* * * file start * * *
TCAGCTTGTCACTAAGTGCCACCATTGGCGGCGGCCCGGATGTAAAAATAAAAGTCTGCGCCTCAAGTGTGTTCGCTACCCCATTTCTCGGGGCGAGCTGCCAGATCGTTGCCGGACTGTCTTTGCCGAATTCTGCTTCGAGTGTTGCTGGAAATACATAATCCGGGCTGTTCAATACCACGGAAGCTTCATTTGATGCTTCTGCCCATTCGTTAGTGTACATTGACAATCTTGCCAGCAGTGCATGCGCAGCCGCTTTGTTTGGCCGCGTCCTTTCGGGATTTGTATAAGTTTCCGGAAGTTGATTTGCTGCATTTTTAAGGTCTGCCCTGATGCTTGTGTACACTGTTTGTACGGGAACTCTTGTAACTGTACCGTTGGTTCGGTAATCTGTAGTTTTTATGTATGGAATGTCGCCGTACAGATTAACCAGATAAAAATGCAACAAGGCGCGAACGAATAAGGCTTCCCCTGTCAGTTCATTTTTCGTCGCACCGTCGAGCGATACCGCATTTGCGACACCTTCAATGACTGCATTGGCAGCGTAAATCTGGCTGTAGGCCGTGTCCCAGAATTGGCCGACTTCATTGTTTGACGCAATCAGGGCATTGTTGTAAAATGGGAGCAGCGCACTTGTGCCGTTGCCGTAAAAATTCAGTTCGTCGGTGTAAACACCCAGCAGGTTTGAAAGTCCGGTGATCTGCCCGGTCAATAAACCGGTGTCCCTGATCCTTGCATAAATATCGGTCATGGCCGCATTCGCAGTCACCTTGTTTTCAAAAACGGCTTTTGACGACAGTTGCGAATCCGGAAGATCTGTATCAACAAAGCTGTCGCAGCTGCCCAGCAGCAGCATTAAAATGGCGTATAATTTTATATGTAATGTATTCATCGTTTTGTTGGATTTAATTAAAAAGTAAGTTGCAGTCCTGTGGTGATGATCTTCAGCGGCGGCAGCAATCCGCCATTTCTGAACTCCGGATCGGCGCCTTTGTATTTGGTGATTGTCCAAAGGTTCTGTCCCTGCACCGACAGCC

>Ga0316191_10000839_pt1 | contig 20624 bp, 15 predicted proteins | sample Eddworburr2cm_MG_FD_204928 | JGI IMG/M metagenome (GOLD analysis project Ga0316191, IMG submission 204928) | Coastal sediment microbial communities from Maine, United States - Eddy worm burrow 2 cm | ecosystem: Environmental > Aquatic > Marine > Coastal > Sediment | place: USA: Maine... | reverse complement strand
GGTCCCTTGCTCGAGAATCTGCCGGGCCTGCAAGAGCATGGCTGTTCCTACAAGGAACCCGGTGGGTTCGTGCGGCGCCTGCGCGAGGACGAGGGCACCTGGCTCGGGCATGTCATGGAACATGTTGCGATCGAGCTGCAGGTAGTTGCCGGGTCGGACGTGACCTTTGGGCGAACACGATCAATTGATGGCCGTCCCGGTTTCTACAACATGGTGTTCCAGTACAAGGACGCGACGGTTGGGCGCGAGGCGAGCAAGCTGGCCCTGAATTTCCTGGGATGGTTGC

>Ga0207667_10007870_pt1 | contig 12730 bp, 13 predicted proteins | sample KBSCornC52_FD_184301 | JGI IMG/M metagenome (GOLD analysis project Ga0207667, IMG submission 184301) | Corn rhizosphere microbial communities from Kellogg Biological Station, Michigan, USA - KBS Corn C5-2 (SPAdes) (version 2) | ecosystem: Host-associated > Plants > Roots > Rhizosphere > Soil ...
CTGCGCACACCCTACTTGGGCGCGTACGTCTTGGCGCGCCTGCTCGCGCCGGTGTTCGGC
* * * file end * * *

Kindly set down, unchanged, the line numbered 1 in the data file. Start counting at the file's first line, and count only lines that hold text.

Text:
TCAGCTTGTCACTAAGTGCCACCATTGGCGGCGGCCCGGATGTAAAAATAAAAGTCTGCGCCTCAAGTGTGTTCGCTACCCCATTTCTCGGGGCGAGCTGCCAGATCGTTGCCGGACTGTCTTTGCCGAATTCTGCTTCGAGTGTTGCTGGAAATACATAATCCGGGCTGTTCAATACCACGGAAGCTTCATTTGATGCTTCTGCCCATTCGTTAGTGTACATTGACAATCTTGCCAGCAGTGCATGCGCAGCCGCTTTGTTTGGCCGCGTCCTTTCGGGATTTGTATAAGTTTCCGGAAGTTGATTTGCTGCATTTTTAAGGTCTGCCCTGATGCTTGTGTACACTGTTTGTACGGGAACTCTTGTAACTGTACCGTTGGTTCGGTAATCTGTAGTTTTTATGTATGGAATGTCGCCGTACAGATTAACCAGATAAAAATGCAACAAGGCGCGAACGAATAAGGCTTCCCCTGTCAGTTCATTTTTCGTCGCACCGTCGAGCGATACCGCATTTGCGACACCTTCAATGACTGCATTGGCAGCGTAAATCTGGCTGTAGGCCGTGTCCCAGAATTGGCCGACTTCATTGTTTGACGCAATCAGGGCATTGTTGTAAAATGGGAGCAGCGCACTTGTGCCGTTGCCGTAAAAATTCAGTTCGTCGGTGTAAACACCCAGCAGGTTTGAAAGTCCGGTGATCTGCCCGGTCAATAAACCGGTGTCCCTGATCCTTGCATAAATATCGGTCATGGCCGCATTCGCAGTCACCTTGTTTTCAAAAACGGCTTTTGACGACAGTTGCGAATCCGGAAGATCTGTATCAACAAAGCTGTCGCAGCTGCCCAGCAGCAGCATTAAAATGGCGTATAATTTTATATGTAATGTATTCATCGTTTTGTTGGATTTAATTAAAAAGTAAGTTGCAGTCCTGTGGTGATGATCTTCAGCGGCGGCAGCAATCCGCCATTTCTGAACTCCGGATCGGCGCCTTTGTATTTGGTGATTGTCCAAAGGTTCTGTCCCTGCACCGACAGCC